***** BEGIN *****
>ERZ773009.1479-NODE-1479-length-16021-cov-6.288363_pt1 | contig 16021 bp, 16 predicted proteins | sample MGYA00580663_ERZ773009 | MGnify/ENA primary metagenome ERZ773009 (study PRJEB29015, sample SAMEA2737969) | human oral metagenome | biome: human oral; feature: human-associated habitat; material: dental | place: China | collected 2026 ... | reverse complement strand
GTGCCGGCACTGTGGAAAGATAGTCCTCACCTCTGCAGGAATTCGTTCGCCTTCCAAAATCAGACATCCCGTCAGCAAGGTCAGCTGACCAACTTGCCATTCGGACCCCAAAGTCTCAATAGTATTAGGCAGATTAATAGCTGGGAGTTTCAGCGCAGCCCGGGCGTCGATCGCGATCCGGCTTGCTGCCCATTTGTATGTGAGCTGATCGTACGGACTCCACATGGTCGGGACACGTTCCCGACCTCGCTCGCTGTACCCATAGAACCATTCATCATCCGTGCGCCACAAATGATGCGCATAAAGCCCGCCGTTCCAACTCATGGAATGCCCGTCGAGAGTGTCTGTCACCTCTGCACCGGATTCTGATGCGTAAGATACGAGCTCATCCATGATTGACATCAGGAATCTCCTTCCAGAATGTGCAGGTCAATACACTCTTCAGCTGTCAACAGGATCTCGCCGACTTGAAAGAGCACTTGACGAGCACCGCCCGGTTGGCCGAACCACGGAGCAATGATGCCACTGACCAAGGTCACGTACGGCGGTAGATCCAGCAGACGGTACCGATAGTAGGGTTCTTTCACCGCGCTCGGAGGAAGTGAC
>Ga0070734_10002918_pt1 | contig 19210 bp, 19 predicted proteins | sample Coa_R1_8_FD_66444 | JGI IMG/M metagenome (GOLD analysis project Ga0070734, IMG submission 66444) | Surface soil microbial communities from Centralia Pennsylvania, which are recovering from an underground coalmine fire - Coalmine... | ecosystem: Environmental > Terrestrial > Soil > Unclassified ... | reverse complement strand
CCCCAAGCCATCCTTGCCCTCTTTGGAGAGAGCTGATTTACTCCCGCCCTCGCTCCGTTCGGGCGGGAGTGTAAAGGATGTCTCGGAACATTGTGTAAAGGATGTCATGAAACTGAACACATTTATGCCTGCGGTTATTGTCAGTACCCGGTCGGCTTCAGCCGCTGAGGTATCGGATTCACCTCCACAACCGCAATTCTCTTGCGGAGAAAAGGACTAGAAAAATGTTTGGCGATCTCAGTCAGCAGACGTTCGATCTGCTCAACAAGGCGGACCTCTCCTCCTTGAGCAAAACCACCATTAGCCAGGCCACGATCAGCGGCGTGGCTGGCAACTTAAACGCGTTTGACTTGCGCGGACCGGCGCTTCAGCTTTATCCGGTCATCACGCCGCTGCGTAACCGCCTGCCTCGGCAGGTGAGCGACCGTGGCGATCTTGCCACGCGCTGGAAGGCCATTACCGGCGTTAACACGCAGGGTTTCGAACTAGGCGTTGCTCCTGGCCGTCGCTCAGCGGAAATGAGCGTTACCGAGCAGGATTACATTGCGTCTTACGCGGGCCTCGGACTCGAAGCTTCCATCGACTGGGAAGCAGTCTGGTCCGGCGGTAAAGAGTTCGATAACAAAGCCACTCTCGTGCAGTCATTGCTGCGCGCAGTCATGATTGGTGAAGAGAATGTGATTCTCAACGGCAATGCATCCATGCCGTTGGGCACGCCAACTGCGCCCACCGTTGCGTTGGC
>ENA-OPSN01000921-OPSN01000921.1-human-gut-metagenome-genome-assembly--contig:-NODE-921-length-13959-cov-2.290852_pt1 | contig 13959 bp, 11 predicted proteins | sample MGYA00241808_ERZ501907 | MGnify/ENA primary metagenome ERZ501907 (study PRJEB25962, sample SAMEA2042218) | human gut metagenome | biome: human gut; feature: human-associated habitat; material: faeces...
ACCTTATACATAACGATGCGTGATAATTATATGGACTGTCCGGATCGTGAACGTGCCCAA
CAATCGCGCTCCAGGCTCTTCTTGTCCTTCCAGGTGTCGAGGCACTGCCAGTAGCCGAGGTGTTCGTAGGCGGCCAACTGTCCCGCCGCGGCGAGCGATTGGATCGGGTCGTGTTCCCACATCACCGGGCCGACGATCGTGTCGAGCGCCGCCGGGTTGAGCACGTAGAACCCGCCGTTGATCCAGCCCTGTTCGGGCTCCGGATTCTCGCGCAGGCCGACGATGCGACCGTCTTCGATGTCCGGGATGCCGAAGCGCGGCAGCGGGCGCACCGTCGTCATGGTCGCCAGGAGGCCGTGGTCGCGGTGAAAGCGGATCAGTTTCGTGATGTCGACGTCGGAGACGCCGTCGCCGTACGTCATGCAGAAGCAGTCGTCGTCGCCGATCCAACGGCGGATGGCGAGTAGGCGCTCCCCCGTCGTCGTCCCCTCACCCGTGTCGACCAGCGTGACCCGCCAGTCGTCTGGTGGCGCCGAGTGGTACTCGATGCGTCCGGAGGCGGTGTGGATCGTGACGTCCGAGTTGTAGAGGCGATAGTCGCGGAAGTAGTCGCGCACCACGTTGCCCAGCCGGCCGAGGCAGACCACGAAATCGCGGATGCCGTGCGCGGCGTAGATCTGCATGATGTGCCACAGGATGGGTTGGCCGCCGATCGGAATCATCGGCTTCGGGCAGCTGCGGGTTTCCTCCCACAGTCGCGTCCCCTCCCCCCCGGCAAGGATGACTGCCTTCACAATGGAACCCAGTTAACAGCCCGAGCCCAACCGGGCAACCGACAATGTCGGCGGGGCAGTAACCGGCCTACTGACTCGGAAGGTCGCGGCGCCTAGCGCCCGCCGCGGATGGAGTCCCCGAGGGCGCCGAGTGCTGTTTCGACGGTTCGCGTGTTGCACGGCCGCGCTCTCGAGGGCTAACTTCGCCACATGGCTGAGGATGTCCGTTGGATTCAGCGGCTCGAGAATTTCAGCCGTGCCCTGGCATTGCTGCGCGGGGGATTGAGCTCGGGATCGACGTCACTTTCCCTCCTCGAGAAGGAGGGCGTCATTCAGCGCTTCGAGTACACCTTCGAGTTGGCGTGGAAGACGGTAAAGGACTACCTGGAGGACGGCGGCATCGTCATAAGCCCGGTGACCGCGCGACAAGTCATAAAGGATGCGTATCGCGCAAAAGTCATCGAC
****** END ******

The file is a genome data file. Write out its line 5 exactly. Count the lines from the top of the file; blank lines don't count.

>ENA-OPSN01000921-OPSN01000921.1-human-gut-metagenome-genome-assembly--contig:-NODE-921-length-13959-cov-2.290852_pt1 | contig 13959 bp, 11 predicted proteins | sample MGYA00241808_ERZ501907 | MGnify/ENA primary metagenome ERZ501907 (study PRJEB25962, sample SAMEA2042218) | human gut metagenome | biome: human gut; feature: human-associated habitat; material: faeces...